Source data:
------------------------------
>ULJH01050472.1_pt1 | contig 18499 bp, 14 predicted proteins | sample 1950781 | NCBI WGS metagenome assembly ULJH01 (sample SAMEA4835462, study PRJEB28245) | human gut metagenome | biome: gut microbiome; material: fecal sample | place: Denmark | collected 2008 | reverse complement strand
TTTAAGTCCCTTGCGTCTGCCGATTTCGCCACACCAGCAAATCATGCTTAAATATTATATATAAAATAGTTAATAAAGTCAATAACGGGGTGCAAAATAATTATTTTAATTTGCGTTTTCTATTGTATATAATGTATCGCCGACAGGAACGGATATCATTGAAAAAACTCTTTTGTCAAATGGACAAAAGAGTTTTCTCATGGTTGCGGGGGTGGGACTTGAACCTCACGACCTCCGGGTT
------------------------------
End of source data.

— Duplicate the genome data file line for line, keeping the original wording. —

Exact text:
>ULJH01050472.1_pt1 | contig 18499 bp, 14 predicted proteins | sample 1950781 | NCBI WGS metagenome assembly ULJH01 (sample SAMEA4835462, study PRJEB28245) | human gut metagenome | biome: gut microbiome; material: fecal sample | place: Denmark | collected 2008 | reverse complement strand
TTTAAGTCCCTTGCGTCTGCCGATTTCGCCACACCAGCAAATCATGCTTAAATATTATATATAAAATAGTTAATAAAGTCAATAACGGGGTGCAAAATAATTATTTTAATTTGCGTTTTCTATTGTATATAATGTATCGCCGACAGGAACGGATATCATTGAAAAAACTCTTTTGTCAAATGGACAAAAGAGTTTTCTCATGGTTGCGGGGGTGGGACTTGAACCTCACGACCTCCGGGTT